High-earning Millennials have a major spending problem.
What are the details?
A new survey conducted by PYMENTS and LendingClub, which analyzed the financial data of roughly 30,000 Americans, found that 60% of Millennials making more than $100,000 a year still said they were living paycheck-to-paycheck, Business Insider reported.
That surprising figure was not far off from the 70% of Millennials in total who reported living paycheck-to-paycheck. Millennials are individuals born between 1981 and 1996.
In the survey, those living paycheck-to-paycheck were defined as consumers who "manage to pay their monthly bills but have little left over."
According to the report, Millennials were not the only demographic of high earners who still lived paycheck-to-paycheck. In total, 40% of those earning more than $100,000 a year still struggled to make ends meet and have money left over.
But the fact that so many Millennials seem to struggle financially is indicative of a problem with exorbitant spending, not insufficient income, the report argued. Put simply, most Americans have not been saving enough money to avoid a paycheck-to-paycheck lifestyle.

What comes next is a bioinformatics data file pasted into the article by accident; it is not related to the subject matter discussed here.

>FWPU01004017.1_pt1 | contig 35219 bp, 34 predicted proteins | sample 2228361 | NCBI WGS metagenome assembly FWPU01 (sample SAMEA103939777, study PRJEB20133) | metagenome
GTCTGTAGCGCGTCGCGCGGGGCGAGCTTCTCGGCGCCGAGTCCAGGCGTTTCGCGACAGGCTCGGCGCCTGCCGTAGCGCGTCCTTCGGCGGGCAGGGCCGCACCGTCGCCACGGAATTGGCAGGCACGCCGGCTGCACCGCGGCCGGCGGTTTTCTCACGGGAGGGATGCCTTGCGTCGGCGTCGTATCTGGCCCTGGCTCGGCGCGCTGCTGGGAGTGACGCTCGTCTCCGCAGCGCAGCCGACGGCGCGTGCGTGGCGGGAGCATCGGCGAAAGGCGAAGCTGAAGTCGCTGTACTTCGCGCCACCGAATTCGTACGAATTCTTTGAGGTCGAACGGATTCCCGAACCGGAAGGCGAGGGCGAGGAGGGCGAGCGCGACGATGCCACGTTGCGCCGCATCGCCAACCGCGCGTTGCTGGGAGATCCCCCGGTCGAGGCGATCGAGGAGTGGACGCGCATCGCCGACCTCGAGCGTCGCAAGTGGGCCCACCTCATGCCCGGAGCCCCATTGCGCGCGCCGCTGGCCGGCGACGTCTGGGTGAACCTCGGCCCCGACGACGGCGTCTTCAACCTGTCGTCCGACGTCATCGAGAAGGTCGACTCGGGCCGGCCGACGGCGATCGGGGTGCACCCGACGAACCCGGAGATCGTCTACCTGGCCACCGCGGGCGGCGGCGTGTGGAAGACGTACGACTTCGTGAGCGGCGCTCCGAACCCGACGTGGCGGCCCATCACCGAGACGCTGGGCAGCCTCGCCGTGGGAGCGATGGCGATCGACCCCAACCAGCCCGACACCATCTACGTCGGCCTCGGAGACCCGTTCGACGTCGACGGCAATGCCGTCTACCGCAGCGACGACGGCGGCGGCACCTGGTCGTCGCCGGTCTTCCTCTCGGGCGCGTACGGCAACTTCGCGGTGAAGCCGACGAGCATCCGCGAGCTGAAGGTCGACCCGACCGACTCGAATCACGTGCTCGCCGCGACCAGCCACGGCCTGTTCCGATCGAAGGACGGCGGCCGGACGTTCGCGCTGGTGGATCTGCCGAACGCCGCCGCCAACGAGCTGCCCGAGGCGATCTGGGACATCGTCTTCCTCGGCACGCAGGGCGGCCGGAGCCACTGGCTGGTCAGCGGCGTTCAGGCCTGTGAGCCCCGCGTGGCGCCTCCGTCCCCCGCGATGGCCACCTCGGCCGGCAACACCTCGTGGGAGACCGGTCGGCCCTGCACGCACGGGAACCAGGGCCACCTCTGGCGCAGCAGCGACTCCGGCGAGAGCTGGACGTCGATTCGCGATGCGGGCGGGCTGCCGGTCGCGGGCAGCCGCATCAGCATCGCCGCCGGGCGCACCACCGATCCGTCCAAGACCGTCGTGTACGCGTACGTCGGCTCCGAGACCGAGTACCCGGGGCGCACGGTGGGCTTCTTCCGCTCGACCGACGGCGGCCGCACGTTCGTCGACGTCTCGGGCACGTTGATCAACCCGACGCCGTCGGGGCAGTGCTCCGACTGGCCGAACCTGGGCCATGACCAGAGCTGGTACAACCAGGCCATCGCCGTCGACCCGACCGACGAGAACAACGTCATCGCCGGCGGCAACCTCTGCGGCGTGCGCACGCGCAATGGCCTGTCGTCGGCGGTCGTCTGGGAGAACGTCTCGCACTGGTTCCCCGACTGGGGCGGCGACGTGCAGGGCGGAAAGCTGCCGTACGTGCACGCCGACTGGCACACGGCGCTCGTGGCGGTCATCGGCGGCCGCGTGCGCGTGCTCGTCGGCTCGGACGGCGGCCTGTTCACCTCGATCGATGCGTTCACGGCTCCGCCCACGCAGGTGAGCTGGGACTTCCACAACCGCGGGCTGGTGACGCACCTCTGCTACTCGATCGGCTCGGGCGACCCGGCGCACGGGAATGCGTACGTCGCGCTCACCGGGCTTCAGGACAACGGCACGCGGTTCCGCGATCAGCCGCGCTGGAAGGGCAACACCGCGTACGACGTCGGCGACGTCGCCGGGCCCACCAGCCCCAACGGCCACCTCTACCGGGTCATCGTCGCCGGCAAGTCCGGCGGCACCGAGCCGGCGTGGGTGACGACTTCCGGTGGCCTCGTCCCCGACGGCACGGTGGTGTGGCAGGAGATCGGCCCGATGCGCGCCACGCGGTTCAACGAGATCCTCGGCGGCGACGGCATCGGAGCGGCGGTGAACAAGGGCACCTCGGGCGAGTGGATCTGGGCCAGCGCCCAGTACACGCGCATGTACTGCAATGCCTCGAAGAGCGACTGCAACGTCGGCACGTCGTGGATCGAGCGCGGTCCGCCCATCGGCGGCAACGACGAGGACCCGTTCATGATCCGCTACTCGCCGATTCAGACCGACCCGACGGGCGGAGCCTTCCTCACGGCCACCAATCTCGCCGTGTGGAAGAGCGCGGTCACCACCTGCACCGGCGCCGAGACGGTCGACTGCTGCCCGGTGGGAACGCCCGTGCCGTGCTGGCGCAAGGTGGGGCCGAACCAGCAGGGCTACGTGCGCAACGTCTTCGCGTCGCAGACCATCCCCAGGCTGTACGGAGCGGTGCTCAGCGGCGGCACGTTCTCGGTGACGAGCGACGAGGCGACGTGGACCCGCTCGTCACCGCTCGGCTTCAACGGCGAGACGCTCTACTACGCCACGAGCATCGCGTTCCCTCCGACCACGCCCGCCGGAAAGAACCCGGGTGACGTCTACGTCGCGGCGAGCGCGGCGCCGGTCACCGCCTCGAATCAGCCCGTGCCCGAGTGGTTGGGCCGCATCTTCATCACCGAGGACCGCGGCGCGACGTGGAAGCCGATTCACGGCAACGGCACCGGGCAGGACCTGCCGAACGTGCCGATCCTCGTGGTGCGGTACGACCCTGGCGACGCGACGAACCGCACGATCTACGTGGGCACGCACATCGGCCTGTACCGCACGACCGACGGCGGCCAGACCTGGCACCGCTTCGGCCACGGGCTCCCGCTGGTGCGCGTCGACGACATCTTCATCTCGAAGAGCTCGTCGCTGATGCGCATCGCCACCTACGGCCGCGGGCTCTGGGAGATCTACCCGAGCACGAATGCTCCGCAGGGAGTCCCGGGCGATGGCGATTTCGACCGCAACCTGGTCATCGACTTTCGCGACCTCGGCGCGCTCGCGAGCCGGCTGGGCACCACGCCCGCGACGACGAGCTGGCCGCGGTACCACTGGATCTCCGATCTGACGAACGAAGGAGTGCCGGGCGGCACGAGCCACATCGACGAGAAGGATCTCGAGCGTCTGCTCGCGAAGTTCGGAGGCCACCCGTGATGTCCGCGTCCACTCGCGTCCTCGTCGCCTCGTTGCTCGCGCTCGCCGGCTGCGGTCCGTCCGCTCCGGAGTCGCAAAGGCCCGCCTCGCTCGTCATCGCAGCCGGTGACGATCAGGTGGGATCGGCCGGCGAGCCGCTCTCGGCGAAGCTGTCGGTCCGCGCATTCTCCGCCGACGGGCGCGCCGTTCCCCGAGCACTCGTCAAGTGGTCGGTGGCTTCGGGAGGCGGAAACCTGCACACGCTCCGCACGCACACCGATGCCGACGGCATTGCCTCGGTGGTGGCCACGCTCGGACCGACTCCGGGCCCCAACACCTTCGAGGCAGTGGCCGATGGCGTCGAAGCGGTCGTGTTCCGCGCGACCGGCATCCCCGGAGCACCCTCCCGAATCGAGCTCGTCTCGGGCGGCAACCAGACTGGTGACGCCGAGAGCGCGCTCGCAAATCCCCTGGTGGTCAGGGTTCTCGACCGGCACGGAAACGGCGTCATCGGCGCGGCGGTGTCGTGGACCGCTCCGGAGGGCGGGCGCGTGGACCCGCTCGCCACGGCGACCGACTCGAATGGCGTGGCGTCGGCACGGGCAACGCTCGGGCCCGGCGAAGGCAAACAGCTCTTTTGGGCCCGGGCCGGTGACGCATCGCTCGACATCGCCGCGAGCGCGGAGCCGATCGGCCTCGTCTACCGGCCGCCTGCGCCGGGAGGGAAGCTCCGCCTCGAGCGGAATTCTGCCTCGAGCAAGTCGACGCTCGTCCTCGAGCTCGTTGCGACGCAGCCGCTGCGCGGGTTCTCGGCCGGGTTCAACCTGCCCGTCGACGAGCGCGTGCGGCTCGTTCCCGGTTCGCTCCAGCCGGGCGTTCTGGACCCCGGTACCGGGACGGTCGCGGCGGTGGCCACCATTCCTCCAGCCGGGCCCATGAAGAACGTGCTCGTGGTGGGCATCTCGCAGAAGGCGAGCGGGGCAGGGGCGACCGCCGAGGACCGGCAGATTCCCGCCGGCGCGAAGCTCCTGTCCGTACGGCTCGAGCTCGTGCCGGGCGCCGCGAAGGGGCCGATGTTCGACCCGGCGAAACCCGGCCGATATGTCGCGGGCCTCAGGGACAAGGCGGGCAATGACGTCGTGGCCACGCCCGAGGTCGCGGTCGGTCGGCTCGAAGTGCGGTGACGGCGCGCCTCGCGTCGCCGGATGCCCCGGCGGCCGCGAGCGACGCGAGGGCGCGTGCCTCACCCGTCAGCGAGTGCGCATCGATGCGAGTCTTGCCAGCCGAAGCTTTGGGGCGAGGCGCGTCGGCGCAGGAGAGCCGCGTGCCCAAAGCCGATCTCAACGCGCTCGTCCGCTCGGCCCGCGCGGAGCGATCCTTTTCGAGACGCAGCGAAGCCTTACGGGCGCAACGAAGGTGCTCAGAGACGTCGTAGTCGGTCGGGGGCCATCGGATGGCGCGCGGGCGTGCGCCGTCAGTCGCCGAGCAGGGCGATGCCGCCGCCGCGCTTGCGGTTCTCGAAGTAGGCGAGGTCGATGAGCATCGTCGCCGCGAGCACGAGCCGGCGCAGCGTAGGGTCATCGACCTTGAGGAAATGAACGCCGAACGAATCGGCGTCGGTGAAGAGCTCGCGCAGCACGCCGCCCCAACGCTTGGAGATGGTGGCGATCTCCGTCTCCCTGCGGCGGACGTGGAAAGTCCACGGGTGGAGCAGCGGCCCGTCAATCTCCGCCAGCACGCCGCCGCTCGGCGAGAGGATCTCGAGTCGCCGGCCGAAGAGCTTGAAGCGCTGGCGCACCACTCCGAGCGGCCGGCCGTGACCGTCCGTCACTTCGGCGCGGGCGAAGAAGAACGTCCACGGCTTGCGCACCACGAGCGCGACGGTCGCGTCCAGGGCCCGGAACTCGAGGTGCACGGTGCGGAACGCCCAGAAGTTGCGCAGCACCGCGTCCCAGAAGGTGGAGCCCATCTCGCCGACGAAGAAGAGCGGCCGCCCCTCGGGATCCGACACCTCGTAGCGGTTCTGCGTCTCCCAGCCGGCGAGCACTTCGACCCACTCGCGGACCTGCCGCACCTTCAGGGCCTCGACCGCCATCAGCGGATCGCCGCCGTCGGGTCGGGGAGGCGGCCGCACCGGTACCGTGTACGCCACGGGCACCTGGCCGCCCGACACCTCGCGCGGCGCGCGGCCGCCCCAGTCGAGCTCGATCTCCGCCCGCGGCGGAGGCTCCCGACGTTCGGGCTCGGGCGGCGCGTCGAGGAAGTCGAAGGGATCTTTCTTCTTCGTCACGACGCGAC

The survey found that "70% of consumers have less than $15,000 in savings, and one-third of all consumers have less than $1,000," or not a sufficient enough cushion to shield against unexpected expenses.
Business Insider suggested that the Millennials highlighted in the survey are likely HENRYs — which stands for "high earner, not rich yet." This term has come to define the subset of affluent 30-somethings who struggle to balance spending and saving habits.
They often fall victim to lifestyle creep, a phenomenon that occurs when individuals increase their standard of living to match their level of income rather than saving extra money alongside income gains.
The report did note, however, that $100,000 does not go as far as it used to, especially considering the rising cost of living and inflated cost of postsecondary education.
"Consider the example of a 35-year-old with a college degree: This graduate could easily be earning more than $100,000 yet have expenses — such as a mortgage, student loan debt, and a child — that could leave little money for major purchases or unanticipated events," the report stated.
Furthermore, $100,000 is now considered to be a middle-class income by the Pew Research Center, which defines the U.S. middle class as people earning two-thirds to twice the median household income. According to the most recent data, that covers people making between $48,500 and $145,500 a year.